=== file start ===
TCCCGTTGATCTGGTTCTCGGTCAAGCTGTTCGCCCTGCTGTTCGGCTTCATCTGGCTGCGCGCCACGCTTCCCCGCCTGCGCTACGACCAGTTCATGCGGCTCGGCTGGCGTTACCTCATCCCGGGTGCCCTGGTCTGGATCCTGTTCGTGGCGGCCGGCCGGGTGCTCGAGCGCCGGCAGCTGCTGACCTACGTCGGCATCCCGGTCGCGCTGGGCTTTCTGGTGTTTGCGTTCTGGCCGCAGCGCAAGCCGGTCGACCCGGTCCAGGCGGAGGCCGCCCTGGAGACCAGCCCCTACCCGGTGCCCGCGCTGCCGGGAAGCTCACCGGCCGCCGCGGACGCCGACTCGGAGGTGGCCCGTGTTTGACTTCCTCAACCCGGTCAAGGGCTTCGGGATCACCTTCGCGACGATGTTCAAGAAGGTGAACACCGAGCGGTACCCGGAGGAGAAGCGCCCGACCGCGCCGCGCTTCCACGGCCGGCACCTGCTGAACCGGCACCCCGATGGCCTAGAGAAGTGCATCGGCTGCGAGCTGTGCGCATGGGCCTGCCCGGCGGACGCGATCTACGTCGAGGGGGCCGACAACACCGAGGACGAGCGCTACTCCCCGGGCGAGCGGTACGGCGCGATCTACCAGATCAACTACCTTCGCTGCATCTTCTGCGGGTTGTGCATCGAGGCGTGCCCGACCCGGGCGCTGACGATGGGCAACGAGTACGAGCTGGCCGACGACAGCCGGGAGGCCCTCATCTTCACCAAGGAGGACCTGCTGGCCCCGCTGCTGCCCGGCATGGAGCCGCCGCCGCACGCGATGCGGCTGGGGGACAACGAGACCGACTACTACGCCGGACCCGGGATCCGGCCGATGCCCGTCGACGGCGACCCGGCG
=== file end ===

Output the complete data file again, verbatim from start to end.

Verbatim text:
TCCCGTTGATCTGGTTCTCGGTCAAGCTGTTCGCCCTGCTGTTCGGCTTCATCTGGCTGCGCGCCACGCTTCCCCGCCTGCGCTACGACCAGTTCATGCGGCTCGGCTGGCGTTACCTCATCCCGGGTGCCCTGGTCTGGATCCTGTTCGTGGCGGCCGGCCGGGTGCTCGAGCGCCGGCAGCTGCTGACCTACGTCGGCATCCCGGTCGCGCTGGGCTTTCTGGTGTTTGCGTTCTGGCCGCAGCGCAAGCCGGTCGACCCGGTCCAGGCGGAGGCCGCCCTGGAGACCAGCCCCTACCCGGTGCCCGCGCTGCCGGGAAGCTCACCGGCCGCCGCGGACGCCGACTCGGAGGTGGCCCGTGTTTGACTTCCTCAACCCGGTCAAGGGCTTCGGGATCACCTTCGCGACGATGTTCAAGAAGGTGAACACCGAGCGGTACCCGGAGGAGAAGCGCCCGACCGCGCCGCGCTTCCACGGCCGGCACCTGCTGAACCGGCACCCCGATGGCCTAGAGAAGTGCATCGGCTGCGAGCTGTGCGCATGGGCCTGCCCGGCGGACGCGATCTACGTCGAGGGGGCCGACAACACCGAGGACGAGCGCTACTCCCCGGGCGAGCGGTACGGCGCGATCTACCAGATCAACTACCTTCGCTGCATCTTCTGCGGGTTGTGCATCGAGGCGTGCCCGACCCGGGCGCTGACGATGGGCAACGAGTACGAGCTGGCCGACGACAGCCGGGAGGCCCTCATCTTCACCAAGGAGGACCTGCTGGCCCCGCTGCTGCCCGGCATGGAGCCGCCGCCGCACGCGATGCGGCTGGGGGACAACGAGACCGACTACTACGCCGGACCCGGGATCCGGCCGATGCCCGTCGACGGCGACCCGGCG